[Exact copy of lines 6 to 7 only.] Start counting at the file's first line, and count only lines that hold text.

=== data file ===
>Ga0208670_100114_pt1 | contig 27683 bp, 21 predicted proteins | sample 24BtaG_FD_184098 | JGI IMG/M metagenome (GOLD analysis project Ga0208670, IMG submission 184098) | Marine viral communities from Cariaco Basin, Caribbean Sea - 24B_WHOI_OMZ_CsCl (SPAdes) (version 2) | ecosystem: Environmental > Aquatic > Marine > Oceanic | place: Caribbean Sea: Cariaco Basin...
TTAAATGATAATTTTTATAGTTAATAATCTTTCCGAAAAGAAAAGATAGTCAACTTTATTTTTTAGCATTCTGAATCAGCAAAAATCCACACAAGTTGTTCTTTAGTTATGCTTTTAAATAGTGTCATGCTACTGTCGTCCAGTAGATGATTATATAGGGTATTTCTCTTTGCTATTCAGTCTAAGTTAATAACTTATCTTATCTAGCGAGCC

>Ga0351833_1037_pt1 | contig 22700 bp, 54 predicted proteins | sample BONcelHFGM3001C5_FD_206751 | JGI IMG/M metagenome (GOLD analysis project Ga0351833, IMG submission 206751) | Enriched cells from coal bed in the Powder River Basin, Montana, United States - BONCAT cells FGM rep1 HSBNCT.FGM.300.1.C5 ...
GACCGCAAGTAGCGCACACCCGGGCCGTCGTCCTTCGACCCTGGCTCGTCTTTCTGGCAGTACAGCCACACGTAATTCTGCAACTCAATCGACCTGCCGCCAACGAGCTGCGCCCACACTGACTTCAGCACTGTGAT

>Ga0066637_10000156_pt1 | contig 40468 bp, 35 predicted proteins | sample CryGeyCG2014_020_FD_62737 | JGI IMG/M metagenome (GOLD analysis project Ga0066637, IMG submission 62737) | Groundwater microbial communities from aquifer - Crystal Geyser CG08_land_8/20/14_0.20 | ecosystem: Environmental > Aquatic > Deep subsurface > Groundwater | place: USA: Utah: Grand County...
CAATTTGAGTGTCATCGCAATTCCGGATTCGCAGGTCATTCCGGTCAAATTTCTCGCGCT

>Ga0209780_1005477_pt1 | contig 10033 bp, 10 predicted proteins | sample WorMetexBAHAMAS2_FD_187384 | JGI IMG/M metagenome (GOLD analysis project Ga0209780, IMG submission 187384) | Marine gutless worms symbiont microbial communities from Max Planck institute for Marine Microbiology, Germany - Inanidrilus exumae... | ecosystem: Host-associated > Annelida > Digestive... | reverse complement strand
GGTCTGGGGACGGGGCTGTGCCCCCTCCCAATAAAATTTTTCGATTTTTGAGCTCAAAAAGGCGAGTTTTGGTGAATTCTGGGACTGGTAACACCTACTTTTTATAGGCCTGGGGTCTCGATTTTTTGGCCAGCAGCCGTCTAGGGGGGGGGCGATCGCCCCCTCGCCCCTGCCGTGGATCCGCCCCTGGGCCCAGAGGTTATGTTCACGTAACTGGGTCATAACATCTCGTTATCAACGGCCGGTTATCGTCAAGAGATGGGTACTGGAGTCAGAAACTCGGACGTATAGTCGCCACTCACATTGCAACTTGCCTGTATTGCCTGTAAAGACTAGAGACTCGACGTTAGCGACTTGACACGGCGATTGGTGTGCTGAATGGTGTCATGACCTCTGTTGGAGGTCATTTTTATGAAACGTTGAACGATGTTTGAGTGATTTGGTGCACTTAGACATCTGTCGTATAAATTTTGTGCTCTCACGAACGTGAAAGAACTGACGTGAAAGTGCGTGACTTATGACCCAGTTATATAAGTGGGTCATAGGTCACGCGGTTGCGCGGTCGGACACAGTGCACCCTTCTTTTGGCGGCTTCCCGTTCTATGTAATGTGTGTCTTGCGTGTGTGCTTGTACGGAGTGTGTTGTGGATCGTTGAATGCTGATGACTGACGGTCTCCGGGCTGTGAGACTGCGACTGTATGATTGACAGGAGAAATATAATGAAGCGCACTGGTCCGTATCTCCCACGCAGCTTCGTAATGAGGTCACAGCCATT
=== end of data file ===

CAATTTGAGTGTCATCGCAATTCCGGATTCGCAGGTCATTCCGGTCAAATTTCTCGCGCT

>Ga0209780_1005477_pt1 | contig 10033 bp, 10 predicted proteins | sample WorMetexBAHAMAS2_FD_187384 | JGI IMG/M metagenome (GOLD analysis project Ga0209780, IMG submission 187384) | Marine gutless worms symbiont microbial communities from Max Planck institute for Marine Microbiology, Germany - Inanidrilus exumae... | ecosystem: Host-associated > Annelida > Digestive... | reverse complement strand